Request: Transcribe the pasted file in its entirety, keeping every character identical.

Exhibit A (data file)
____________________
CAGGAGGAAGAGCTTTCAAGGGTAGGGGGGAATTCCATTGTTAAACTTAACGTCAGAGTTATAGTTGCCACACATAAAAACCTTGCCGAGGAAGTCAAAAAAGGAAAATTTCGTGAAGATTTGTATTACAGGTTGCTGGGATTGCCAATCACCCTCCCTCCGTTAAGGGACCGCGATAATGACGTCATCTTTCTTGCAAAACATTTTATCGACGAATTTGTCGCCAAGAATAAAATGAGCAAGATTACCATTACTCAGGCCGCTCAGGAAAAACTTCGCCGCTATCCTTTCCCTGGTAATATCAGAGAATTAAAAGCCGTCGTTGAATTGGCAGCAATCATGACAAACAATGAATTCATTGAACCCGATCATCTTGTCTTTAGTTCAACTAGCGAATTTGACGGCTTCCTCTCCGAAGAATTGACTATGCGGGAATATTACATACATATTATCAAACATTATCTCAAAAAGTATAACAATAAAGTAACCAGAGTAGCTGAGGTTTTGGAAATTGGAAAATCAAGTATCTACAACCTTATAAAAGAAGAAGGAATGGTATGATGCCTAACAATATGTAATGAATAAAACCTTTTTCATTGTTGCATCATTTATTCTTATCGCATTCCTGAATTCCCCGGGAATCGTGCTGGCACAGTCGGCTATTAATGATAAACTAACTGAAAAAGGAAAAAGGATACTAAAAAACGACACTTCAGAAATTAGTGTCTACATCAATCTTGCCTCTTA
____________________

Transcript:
CAGGAGGAAGAGCTTTCAAGGGTAGGGGGGAATTCCATTGTTAAACTTAACGTCAGAGTTATAGTTGCCACACATAAAAACCTTGCCGAGGAAGTCAAAAAAGGAAAATTTCGTGAAGATTTGTATTACAGGTTGCTGGGATTGCCAATCACCCTCCCTCCGTTAAGGGACCGCGATAATGACGTCATCTTTCTTGCAAAACATTTTATCGACGAATTTGTCGCCAAGAATAAAATGAGCAAGATTACCATTACTCAGGCCGCTCAGGAAAAACTTCGCCGCTATCCTTTCCCTGGTAATATCAGAGAATTAAAAGCCGTCGTTGAATTGGCAGCAATCATGACAAACAATGAATTCATTGAACCCGATCATCTTGTCTTTAGTTCAACTAGCGAATTTGACGGCTTCCTCTCCGAAGAATTGACTATGCGGGAATATTACATACATATTATCAAACATTATCTCAAAAAGTATAACAATAAAGTAACCAGAGTAGCTGAGGTTTTGGAAATTGGAAAATCAAGTATCTACAACCTTATAAAAGAAGAAGGAATGGTATGATGCCTAACAATATGTAATGAATAAAACCTTTTTCATTGTTGCATCATTTATTCTTATCGCATTCCTGAATTCCCCGGGAATCGTGCTGGCACAGTCGGCTATTAATGATAAACTAACTGAAAAAGGAAAAAGGATACTAAAAAACGACACTTCAGAAATTAGTGTCTACATCAATCTTGCCTCTTA